The predictions that came out today did not look good, and I fear that things are going to get much worse before it gets better. At least things like VCOW can help people keep connected and hopefully stimulated.

      All the best,

      Bob

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  3. H1N1 is still going around, one of my collegues came down with it last November.

    Glad neither of you tested positive.

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    1. Justin Peneith,

      I have a feeling that COVID-19 will also be with us for a long time to come, and that until a vaccine is developed, we will keep experiencing ‘waves’ of infection,

      All the best,

      Bob

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  4. Unsettling times to fall ill in any way. I'm glad you've dodged it thus far and wish that that trend long continues.

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    1. Ross Mac,

      It is very unsettling indeed, and being advised to stay at home as much as possible doesn’t help. I’m sure that part of our current feelings of fatigue are down to the long term inactivity that we have been enduring since March. I would hope that you and Kathy find it relatively easy to avoid too much interaction with potential infection.

      Keep safe and keep well,

      Bob

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  5. I'm glad to hear you and your wife are OK. We are still more or less under lockdown due to our son being on the extremely clinically vulnerable list. I'm hoping that I will be exempt from wearing a mask when it comes into force soon as I have asthma and suffer from slight changes to my peak flow, meaning a maks will make me feel very out of breath very quickly. Having worn one at work on and off for many years it is not pleasant! We'll have to wait and see.

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    1. Steve J.,

      Cheers! It is to do my bit to help protect people like you and your son that I feel more than justifies me having to wear a mask, however inconvenient and uncomfortable it can be. I find that after about twenty minutes, my top lip is soaking wet, and I have yet to solve the problem of my glasses steaming up in certain circumstances ... but it’s certainly a lot easier to wear than a respirator!

      Keep safe and keep well,

      Bob

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  6. I had exactly the same symptoms from a virus in early May. Knocked me out for a few days and it has taken a while to recover from it - with occasional relapses of fatigue and muscle pain.

    Hope you recover quickly.

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    1. Mike Lewis,

      The test didn’t cover antibodies, and we may well have have a mild case of COVID-19 in the recent past, and are now suffering from the after effects.

      Back in the early 1990s I was infected by a flu-like virus that led to me suffering from Chronic Fatigue Syndrome. This affected me so badly that I was off work for over six months, and could only return to work part time for a further six months. This feels similar, but not as bad.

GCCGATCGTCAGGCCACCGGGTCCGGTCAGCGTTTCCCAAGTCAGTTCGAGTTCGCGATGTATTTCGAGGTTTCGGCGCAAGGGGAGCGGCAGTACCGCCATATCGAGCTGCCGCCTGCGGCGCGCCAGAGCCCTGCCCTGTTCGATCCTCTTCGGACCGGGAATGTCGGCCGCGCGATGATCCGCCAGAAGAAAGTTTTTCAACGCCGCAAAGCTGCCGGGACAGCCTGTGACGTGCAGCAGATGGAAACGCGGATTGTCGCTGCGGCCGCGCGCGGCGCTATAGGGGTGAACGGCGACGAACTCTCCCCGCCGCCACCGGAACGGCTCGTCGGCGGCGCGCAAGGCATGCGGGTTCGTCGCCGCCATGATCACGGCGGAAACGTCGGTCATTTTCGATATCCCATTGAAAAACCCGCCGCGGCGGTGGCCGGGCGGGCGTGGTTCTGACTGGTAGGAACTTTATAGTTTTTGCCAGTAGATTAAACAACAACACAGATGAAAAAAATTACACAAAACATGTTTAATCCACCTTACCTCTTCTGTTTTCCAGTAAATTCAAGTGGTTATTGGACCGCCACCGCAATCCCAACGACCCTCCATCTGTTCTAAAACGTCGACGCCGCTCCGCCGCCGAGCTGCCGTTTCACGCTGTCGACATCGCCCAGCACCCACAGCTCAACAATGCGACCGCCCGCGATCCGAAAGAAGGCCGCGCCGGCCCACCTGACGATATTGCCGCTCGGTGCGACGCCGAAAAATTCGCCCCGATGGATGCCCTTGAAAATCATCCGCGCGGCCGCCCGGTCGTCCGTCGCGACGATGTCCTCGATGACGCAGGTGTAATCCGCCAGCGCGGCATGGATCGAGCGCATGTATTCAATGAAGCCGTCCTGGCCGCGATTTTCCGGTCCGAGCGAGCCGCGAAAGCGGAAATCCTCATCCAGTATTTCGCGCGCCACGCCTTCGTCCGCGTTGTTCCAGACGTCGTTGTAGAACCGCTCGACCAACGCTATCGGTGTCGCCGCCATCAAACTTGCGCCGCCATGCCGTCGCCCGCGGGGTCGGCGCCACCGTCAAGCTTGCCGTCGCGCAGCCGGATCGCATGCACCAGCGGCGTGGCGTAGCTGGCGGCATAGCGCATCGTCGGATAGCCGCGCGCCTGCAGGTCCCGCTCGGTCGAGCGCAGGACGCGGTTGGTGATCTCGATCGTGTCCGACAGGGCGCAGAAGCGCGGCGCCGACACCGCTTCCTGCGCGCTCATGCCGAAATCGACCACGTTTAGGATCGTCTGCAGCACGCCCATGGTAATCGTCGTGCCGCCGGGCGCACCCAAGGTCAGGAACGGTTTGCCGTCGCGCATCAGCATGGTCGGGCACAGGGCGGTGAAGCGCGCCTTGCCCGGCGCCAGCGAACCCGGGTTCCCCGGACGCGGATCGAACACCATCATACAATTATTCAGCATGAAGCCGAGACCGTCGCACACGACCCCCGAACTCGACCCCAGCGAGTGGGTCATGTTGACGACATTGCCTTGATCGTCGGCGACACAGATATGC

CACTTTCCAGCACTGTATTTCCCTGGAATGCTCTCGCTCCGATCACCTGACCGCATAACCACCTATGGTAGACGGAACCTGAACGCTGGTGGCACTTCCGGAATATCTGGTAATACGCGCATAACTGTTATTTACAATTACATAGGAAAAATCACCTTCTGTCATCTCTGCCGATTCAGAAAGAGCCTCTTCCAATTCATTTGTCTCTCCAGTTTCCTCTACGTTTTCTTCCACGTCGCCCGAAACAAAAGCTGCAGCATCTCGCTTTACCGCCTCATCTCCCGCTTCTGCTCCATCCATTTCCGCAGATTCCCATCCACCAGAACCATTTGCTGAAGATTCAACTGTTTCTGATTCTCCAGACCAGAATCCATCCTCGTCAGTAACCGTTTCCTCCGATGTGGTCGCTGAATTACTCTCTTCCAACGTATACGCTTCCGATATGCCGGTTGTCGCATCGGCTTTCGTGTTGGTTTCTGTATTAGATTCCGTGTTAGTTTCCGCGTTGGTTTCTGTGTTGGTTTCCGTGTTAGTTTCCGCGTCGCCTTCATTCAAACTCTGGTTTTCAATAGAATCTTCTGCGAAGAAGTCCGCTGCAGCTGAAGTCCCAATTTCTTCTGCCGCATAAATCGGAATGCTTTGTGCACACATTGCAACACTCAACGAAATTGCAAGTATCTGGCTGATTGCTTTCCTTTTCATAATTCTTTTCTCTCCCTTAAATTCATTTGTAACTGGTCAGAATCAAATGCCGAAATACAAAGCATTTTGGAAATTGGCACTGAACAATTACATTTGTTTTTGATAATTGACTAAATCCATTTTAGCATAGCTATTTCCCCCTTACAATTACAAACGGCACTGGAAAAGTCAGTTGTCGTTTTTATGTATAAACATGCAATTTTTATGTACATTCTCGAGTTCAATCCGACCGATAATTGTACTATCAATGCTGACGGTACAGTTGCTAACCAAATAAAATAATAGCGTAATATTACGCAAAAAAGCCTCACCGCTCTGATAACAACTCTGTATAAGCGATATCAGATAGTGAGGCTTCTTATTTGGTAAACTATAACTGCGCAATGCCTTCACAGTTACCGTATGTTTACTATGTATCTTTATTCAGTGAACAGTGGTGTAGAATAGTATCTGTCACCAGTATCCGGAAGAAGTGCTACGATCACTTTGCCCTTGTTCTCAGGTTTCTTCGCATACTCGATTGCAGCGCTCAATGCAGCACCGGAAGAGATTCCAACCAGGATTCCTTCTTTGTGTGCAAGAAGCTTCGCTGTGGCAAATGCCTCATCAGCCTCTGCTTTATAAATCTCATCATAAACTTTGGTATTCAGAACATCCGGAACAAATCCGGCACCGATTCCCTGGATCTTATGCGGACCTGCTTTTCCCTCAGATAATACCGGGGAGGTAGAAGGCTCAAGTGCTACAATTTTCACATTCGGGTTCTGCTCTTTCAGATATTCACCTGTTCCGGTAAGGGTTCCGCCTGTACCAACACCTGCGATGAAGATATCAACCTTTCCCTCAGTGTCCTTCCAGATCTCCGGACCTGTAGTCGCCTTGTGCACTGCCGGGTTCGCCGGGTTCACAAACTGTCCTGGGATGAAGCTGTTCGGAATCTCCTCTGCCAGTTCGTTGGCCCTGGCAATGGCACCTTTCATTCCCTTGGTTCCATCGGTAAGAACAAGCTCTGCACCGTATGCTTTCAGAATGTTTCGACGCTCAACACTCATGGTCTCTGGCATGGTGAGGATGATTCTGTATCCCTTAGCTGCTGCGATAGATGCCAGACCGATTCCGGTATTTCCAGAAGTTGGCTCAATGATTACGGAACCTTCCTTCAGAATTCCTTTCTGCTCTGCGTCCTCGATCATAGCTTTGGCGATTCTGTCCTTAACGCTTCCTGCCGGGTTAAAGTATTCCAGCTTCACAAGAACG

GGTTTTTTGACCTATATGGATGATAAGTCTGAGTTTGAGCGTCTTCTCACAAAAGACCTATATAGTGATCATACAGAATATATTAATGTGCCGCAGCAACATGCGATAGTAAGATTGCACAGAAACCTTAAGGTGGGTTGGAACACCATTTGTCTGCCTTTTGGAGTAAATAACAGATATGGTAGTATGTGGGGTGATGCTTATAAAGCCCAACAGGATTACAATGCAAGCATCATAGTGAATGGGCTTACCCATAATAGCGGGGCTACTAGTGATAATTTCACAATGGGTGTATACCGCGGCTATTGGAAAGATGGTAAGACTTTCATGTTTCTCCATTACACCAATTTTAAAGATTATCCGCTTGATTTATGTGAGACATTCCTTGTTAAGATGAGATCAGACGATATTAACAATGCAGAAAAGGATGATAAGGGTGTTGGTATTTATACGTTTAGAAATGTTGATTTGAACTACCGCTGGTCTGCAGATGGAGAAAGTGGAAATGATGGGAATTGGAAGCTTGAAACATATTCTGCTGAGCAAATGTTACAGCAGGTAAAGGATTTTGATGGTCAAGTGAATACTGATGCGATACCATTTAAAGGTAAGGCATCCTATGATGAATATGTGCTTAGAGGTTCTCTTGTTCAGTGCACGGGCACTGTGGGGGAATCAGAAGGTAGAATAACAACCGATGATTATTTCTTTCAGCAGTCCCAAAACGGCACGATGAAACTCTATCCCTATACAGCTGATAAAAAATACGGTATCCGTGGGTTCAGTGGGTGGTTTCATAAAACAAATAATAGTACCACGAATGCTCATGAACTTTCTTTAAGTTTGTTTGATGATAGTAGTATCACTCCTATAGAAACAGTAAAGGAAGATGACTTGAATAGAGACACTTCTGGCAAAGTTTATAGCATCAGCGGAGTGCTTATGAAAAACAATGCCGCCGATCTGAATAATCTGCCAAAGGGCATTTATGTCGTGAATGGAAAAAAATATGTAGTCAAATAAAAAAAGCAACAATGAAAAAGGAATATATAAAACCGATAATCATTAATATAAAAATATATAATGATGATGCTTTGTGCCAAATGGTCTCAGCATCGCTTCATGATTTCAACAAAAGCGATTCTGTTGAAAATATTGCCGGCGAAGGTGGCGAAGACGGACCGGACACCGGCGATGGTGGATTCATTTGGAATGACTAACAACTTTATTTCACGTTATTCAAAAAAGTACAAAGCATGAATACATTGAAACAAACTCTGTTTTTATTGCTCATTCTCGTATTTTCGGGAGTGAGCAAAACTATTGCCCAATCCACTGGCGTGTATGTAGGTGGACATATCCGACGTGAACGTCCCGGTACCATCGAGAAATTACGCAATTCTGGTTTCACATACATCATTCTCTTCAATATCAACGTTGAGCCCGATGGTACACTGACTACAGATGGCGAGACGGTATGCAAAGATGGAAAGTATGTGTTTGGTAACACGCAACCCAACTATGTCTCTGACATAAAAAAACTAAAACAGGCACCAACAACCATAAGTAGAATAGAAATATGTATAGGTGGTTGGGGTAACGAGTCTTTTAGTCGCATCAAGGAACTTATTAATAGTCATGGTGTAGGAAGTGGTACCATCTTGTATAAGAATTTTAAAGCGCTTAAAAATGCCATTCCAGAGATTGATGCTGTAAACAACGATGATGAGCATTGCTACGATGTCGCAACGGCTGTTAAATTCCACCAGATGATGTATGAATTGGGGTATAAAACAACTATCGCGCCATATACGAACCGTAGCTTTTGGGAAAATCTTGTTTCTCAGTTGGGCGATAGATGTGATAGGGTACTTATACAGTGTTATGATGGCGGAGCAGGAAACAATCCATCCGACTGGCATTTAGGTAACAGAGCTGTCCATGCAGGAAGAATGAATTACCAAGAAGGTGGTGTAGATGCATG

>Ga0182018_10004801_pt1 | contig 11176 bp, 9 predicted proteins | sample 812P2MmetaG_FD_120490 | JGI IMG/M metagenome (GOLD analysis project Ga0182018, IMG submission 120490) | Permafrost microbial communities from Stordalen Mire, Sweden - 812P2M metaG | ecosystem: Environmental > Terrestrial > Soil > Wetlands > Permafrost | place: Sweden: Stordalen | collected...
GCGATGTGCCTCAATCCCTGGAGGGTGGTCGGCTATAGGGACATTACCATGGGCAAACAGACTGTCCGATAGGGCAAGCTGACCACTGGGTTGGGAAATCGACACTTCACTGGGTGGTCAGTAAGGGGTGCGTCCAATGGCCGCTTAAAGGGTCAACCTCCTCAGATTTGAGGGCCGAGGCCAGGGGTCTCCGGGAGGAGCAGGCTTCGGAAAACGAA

It may take time, but I am determined to get better as soon as I can.

      All the best,

      Bob

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    2. I had CFS for 12 years so I know what it is like! This wasn't as bad. I recovered from CFS in 2015

      Delete
    3. Mike Lewis,

      It’s a very debilitating condition, and like depression, unless you’ve had it, it’s very difficult to understand how bad it can be,

      I found that even when I was over the worst, every time I had a cold or ‘flu, it came back and knocked me for six for anything up to a month. That carried on for the following twenty years, although it’s impact lessened over the years.

      All the best,

      Bob

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  7. Hi BOB,

    So pleased you and Sue are OK there in London- testing negative. Your right- this pandemic will be with us for a long time to come and there will be further waves of infection. We avoid crowded places and so far in the last six months we've only had a handful of single vistors to our home - for awhile Chris wouldn't even let them inside our house. Yes, it pays to be cautious and take precautions such as Social Distancing. Unlike other countries we've nowhere near the numbers of infections and I think that is all very much to do with our Governments taking very early action. Stay well and safe there. Best Wishes. KEV.

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    1. Kev Robertson (Kev),

      Cheers! It sounds as if you are exercising the same sort of caution we are ... and we have only had three people inside out house since lockdown started in March, and one of those was a gas engineer who was there to do an annual service on our gas boiler.

      It seems as if the Australian government is acting a bit more decisively than ours, and hopefully their strategy will pay dividends and keep the infection rate down. The R rate in London was down to 0.6, but it is slowly creeping up again, and some areas are now recording rates of 1.1 and higher.

      Keep safe and keep well,

      Bob

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  8. Phew! I feared the worst when I read the title and opening paragraphs. Hope your symptoms don’t last long.

    I totally agree with your comment about wearing a mask. It’s uncomfortable and not inconvenient but it’s a small price to pay to protect other people.

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    1. Nundanket,